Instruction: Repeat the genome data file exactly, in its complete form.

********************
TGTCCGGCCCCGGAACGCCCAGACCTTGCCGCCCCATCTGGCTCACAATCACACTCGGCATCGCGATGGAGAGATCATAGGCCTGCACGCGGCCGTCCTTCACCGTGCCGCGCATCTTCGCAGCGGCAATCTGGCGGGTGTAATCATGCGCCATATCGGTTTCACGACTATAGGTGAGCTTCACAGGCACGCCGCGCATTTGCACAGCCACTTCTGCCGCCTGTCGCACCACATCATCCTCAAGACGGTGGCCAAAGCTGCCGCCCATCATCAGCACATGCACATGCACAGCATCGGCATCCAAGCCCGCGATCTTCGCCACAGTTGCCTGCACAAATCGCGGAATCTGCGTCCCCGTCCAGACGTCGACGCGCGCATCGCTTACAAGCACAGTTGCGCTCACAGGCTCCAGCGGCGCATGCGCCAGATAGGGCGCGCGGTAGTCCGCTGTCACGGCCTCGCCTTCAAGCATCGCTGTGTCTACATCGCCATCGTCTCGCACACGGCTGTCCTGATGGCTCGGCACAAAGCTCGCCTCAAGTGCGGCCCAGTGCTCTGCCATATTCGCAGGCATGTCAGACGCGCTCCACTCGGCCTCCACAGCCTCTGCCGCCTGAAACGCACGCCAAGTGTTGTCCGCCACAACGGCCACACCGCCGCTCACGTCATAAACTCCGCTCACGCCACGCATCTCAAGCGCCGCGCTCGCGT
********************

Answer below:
TGTCCGGCCCCGGAACGCCCAGACCTTGCCGCCCCATCTGGCTCACAATCACACTCGGCATCGCGATGGAGAGATCATAGGCCTGCACGCGGCCGTCCTTCACCGTGCCGCGCATCTTCGCAGCGGCAATCTGGCGGGTGTAATCATGCGCCATATCGGTTTCACGACTATAGGTGAGCTTCACAGGCACGCCGCGCATTTGCACAGCCACTTCTGCCGCCTGTCGCACCACATCATCCTCAAGACGGTGGCCAAAGCTGCCGCCCATCATCAGCACATGCACATGCACAGCATCGGCATCCAAGCCCGCGATCTTCGCCACAGTTGCCTGCACAAATCGCGGAATCTGCGTCCCCGTCCAGACGTCGACGCGCGCATCGCTTACAAGCACAGTTGCGCTCACAGGCTCCAGCGGCGCATGCGCCAGATAGGGCGCGCGGTAGTCCGCTGTCACGGCCTCGCCTTCAAGCATCGCTGTGTCTACATCGCCATCGTCTCGCACACGGCTGTCCTGATGGCTCGGCACAAAGCTCGCCTCAAGTGCGGCCCAGTGCTCTGCCATATTCGCAGGCATGTCAGACGCGCTCCACTCGGCCTCCACAGCCTCTGCCGCCTGAAACGCACGCCAAGTGTTGTCCGCCACAACGGCCACACCGCCGCTCACGTCATAAACTCCGCTCACGCCACGCATCTCAAGCGCCGCGCTCGCGT